Brazil electricity shortage predicted to last 2 years
If electricity consumption in Brazil is not cut by 20% during the second half of the year, sweeping mandatory rolling blackouts will be used to ration power among users. The electricity crisis is expected to continue into next year and will negatively impact every participant in the Brazilian economy, said credit rating agency Fitch IBCA, Duff & Phelps.
By the OGJ Online Staff
HOUSTON, June 8--If electricity consumption in Brazil is not cut by 20% during the second half of the year, sweeping mandatory rolling blackouts will be used to ration power among users, said credit rating agency Fitch IBCA, Duff & Phelps.
The electricity crisis is expected to continue into next year and will negatively impact every participant in the Brazilian economy, analysts said. While Brazilian politicians have proposed assessing stiff financial penalties for not cutting usage and cutting off individual service completely, Fitch analyst Daniel Kastholm says the most "fair" way to ration an electricity shortage and conserve power is through blackouts.
"The crisis will not permanently affect the credit quality of most businesses," he said.
However, the power crisis will slash Brazil's economic growth rate almost in half, he said. Large industrial sectors such as pulp and paper, iron ore, and steel will be minimally affected because these industries have inside the fence cogeneration facilities and back up generation. Economically, sales of Brazilian heavy industry could be negatively impacted, however.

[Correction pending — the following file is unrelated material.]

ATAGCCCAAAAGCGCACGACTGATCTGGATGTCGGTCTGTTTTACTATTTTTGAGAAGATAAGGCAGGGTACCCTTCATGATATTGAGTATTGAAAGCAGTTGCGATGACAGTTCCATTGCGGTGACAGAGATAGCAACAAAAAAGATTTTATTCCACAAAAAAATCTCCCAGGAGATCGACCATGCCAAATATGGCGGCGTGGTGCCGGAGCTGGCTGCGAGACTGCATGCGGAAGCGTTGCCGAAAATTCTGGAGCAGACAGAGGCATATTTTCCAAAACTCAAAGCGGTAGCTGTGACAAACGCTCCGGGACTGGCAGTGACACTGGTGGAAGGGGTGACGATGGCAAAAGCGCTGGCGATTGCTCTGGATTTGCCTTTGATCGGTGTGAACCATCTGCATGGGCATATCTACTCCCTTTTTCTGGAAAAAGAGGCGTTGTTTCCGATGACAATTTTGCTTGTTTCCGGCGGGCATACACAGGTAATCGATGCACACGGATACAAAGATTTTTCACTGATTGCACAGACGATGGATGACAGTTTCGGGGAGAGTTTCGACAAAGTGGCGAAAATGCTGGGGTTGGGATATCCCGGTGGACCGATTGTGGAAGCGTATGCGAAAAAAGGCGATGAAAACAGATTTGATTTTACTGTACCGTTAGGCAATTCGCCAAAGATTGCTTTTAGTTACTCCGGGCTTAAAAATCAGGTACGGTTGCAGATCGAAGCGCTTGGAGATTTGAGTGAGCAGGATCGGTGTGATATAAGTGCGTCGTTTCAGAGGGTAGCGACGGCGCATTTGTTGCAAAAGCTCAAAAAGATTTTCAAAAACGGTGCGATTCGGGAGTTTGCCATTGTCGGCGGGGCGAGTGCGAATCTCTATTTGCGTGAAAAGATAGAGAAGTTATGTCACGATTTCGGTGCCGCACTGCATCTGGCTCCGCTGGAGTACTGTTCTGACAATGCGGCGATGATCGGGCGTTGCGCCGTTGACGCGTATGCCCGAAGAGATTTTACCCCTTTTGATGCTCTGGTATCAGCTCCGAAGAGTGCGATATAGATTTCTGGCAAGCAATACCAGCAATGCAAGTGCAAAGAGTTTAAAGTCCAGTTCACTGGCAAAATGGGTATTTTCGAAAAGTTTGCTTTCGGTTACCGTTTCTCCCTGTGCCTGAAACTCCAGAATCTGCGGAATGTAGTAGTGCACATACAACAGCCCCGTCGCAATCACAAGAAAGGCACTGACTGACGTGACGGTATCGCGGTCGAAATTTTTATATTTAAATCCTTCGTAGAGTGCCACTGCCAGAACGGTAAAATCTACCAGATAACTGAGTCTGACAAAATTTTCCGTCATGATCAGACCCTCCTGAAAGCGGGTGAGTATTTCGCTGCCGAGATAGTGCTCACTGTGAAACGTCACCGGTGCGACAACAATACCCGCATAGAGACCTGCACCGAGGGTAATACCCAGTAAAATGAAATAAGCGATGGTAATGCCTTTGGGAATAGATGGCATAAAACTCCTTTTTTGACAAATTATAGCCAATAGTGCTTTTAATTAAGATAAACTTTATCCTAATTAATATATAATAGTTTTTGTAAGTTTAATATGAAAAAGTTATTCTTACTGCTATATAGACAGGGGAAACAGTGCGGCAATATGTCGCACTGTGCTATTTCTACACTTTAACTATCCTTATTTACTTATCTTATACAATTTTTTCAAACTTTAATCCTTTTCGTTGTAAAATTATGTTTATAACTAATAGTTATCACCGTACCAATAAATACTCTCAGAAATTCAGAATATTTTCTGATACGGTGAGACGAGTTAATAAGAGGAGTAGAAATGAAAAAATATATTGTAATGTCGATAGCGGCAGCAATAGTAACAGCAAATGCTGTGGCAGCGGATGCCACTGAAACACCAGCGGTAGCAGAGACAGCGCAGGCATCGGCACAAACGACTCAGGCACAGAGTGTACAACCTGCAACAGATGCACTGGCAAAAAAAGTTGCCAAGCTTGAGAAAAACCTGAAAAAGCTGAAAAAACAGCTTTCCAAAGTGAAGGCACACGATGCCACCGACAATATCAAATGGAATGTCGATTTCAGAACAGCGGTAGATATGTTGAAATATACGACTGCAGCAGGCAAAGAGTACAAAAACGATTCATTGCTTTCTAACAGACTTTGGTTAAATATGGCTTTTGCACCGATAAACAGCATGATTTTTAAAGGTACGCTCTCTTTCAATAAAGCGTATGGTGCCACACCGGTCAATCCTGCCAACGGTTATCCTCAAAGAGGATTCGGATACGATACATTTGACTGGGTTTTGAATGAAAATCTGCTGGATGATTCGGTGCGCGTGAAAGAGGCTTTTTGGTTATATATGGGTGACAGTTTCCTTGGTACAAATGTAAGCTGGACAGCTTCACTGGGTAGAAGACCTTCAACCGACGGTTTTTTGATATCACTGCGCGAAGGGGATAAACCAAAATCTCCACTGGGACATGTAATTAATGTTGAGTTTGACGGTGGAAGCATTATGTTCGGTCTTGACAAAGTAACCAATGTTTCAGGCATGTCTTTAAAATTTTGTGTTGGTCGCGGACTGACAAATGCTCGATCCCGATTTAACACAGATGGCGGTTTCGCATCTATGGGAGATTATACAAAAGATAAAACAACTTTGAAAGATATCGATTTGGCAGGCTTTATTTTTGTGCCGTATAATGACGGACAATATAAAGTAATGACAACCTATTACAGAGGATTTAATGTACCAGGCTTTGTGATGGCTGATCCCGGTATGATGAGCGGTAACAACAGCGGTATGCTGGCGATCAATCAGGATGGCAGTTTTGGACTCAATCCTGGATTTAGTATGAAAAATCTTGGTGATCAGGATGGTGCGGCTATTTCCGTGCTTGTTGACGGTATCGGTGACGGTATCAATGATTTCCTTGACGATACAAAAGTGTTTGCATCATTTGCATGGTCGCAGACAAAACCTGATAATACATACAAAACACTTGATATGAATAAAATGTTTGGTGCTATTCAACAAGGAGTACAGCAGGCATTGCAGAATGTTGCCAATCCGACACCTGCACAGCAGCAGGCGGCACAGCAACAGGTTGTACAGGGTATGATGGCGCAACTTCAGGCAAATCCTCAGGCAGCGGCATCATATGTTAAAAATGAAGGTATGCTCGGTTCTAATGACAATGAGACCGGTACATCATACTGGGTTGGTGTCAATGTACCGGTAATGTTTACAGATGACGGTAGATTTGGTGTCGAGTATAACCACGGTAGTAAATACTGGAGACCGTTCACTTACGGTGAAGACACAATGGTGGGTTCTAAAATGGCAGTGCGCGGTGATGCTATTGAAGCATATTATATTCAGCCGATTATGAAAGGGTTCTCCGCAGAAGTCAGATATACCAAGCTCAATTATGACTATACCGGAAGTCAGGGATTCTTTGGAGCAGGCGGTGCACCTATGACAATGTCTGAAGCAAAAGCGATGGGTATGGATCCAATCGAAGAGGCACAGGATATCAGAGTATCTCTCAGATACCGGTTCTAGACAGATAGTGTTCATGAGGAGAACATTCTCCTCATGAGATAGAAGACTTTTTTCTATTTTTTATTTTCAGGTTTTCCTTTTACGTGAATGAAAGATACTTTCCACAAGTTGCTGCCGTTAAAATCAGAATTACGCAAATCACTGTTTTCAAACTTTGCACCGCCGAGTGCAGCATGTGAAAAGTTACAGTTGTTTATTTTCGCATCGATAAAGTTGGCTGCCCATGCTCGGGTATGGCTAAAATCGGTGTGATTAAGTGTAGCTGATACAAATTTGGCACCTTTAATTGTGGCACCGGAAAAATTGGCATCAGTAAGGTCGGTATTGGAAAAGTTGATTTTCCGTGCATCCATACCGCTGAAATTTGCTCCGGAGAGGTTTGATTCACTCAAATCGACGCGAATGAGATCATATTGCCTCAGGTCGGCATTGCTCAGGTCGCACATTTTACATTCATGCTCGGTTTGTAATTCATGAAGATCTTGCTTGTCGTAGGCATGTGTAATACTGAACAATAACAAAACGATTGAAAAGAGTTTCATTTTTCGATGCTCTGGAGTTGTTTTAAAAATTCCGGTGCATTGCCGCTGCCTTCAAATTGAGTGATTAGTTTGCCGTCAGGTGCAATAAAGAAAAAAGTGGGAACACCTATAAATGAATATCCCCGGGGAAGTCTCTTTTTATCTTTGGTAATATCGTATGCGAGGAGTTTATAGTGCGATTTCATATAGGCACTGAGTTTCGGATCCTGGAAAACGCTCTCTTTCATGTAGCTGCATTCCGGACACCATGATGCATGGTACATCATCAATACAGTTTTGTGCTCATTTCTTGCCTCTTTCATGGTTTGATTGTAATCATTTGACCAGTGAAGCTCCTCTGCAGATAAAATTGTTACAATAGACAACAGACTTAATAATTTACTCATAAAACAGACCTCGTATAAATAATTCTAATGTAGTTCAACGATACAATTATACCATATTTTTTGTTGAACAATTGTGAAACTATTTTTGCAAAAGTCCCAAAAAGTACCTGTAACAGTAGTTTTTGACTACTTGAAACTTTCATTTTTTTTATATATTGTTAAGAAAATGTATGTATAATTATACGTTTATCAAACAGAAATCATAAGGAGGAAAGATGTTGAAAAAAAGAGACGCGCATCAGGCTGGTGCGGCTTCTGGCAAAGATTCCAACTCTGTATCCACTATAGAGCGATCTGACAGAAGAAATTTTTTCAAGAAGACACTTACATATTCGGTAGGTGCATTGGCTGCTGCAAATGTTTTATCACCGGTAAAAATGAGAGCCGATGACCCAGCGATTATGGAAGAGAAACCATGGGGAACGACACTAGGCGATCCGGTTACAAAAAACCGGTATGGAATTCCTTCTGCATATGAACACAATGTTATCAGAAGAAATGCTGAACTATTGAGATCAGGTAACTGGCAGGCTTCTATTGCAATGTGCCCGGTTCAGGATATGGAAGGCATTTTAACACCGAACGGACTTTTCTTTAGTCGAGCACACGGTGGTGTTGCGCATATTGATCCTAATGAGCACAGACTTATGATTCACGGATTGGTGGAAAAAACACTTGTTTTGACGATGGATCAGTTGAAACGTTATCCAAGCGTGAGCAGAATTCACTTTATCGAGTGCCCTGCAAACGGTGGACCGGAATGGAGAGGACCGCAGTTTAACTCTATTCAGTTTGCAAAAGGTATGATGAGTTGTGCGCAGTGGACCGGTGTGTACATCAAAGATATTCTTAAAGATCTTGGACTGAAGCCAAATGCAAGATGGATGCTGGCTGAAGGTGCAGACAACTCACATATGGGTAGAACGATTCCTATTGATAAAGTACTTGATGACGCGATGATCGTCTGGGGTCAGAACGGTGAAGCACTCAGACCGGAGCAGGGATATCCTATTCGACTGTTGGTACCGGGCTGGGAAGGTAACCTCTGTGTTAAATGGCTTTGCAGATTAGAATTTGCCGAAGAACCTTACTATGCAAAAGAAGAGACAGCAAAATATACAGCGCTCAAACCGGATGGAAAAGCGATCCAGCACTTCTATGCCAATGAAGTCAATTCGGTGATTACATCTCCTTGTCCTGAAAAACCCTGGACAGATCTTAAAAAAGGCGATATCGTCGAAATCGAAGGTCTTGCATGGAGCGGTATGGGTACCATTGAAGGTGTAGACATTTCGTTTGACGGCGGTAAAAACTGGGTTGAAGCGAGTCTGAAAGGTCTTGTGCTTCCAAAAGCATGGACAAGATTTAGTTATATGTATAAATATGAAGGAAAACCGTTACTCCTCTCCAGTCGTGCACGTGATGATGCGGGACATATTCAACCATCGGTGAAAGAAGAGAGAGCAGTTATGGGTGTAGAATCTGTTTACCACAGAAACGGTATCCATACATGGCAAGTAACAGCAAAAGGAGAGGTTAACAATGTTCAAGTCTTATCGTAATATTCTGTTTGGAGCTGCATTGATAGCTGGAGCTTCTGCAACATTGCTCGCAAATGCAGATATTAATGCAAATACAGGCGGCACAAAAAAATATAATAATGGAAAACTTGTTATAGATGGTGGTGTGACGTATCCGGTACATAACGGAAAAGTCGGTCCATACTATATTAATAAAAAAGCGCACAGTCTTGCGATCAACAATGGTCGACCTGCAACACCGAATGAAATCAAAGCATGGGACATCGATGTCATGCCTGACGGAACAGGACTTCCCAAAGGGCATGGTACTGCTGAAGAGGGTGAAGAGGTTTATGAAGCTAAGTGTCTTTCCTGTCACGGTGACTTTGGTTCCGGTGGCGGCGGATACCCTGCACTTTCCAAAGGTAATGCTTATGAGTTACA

"The impact will depend on how much they sell into the local market. Whether people will be able to consume?" pointed out Kastholm. Fitch just published a new research report 'Brazil's Electricity Shortage: Far Reaching Implications.'
The existence of a shortage of electricity was known by Fitch officials late last year. But the extent and the depth of the crisis was not known until a few months ago, Kastholm conceded.
"The country was living on razor thin margins for years but sufficient rain allowed Brazil to avoid black outs," he said. "There was also underinvestment in generation and mismanagement of the hydro resources."
The reservoir levels were depleted over the last 3 years to produce more electricity. The impact of the shortage will mean distribution company revenues and income will decline by 20%, he said.
Kastholm said the crisis is not a short-term problem and will require substantial investment in transmission and generation. It is likely the same problems will recur next year. The country is 90% dependent on hydroelectric power and needs to diversify its energy mix.
"They have begun to see this," he said. For the latter to occur, generators must be able to pass gas prices through to end users. Kastholm said fuel adjustments clauses common in the US are a foreign concept to countries dependent on hydroelectricity.
However, this week Petrobras said it agreed to absorb the currency risk of natural gas contracts for power generation. Investors considering power generation projects are weighing if that is enough to warrant investment.
But with the political climate shaky about further privatization, some generation companies are abandoning plans to invest in Brazil. AES Corp., Arlington, Va., announced recently that it would suspend investments in Brazil, he noted.